“Here are some other things I don’t discuss in my RPG blog posts: the importance of financial planning, the importance of vaccination, the importance of critical thinking, how awesome the Canucks are this year, how this winter was annoying to me as a meteorologist, or how cool it is that my son can pronounce ‘parasaurolophus’.”

    We’ve decided to write about some subjects that are controversial. In responses, we see comments like “this isn’t a big deal, why aren’t you writing about ending poverty or stopping domestic abuse instead?”

    I also can’t tell you how much it annoys me to see a lot of the gamer stereotypes rampant. And to further imply those of us who blog about it just don’t care about that- and by implication, any number of other issues? We need to get beyond this and realize there are lots of blogs out there that cover many topics, and each one can’t cover them all.

  2. Well, thanks for the response. I’m going to put together a response post when I get a chance to sit down to it, hopefully by tomorrow night. There are clearly places where I did a lousy job of communicating my thoughts, and there may be other things on which we’ll just end up disagreeing.

  3. Awesome response to a post that once again try’s to find fault for unfit lifestyles in activities and interest and not on choices each individual makes and how that is tempered by how they were brought up. There is so much more a persons fitness level and their enthusiasm about fitness in general than what hobbies he/she chooses. I know plenty of sports fanatics who are unhealthy and unfit. I know doctors, and business men alike who are unhealthy due to life style choices and on some level genetics. I won’t try to stop my kids from being doctors just because I know some unhealthy physicians.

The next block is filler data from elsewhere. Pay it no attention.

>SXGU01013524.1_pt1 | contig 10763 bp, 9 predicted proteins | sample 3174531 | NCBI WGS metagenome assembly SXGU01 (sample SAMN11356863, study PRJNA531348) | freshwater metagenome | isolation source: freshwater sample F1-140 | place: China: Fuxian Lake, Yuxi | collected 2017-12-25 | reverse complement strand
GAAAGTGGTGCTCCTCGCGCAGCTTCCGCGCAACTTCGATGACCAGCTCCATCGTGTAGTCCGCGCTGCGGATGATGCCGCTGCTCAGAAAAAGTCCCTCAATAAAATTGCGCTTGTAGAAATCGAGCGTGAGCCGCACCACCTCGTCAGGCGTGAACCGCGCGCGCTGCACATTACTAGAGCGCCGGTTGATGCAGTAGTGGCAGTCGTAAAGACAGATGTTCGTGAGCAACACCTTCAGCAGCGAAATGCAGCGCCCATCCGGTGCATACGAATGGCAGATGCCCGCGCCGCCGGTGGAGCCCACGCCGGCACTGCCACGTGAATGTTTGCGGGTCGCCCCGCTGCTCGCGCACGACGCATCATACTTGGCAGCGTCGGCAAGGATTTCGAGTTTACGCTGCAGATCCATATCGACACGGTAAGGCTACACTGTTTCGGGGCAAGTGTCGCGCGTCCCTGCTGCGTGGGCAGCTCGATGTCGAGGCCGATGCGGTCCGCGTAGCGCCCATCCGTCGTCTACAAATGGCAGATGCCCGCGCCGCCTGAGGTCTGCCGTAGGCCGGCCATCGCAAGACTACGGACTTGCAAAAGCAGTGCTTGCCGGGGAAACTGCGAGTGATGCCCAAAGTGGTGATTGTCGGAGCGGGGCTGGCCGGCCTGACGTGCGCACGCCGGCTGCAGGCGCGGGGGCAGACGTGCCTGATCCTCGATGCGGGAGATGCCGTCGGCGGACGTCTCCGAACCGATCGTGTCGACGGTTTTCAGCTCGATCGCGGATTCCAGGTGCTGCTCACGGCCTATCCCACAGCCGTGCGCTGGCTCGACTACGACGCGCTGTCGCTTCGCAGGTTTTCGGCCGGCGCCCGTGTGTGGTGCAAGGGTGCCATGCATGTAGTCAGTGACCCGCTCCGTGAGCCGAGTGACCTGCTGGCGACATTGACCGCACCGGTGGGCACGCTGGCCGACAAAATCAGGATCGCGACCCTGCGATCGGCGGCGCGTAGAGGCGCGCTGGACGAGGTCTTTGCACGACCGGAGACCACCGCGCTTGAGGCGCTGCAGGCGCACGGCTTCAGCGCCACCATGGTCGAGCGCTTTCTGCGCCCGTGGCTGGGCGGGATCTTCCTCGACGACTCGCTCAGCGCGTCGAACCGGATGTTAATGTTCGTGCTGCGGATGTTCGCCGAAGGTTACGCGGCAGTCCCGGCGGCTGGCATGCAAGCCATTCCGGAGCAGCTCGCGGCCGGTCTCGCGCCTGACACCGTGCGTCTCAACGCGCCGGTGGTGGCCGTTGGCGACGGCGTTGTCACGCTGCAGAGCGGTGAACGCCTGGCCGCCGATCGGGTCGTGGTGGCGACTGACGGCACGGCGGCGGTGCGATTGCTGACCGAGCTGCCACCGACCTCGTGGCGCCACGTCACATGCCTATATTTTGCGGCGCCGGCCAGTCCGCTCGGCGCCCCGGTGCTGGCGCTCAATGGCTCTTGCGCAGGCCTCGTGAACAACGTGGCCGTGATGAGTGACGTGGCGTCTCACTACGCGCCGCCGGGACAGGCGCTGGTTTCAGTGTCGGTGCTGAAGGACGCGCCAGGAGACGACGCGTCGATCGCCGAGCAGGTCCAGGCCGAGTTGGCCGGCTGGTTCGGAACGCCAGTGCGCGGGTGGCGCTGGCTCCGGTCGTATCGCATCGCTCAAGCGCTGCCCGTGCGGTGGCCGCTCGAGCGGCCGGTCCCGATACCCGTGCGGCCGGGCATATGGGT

These kinds of fears are often based off of personal and public biases. Psychologically if you believe that gamers are all fat and unhealthy then you will tend to see gamers who are of that type.

    This kind of article belongs in the Boston Herald with all the other sensational and un-scientific stuff they post about D&D. If one wants to see gamers who are very enthusiastic about getting fit one only needs to look at the +5 Cha movement and all the people who are taking part in it.

    Pewter Peter I really hope that you don’t truly believe what you have written, or you have bought in to an age old stereo type that has plagued the gaming community for years and will persist until we wake up and realize that the hobby we enjoy has nothing to do with the Twinkies we eat and the exercise we avoid.

  4. Not much to add but my agreement…

    I want to get my kids into gaming – and intend to blog about it as and when – but I also take them out to the park and encourage them to be active. Kids who are going to get fat will do it watching tv, playing computer games… etc. … or whatever.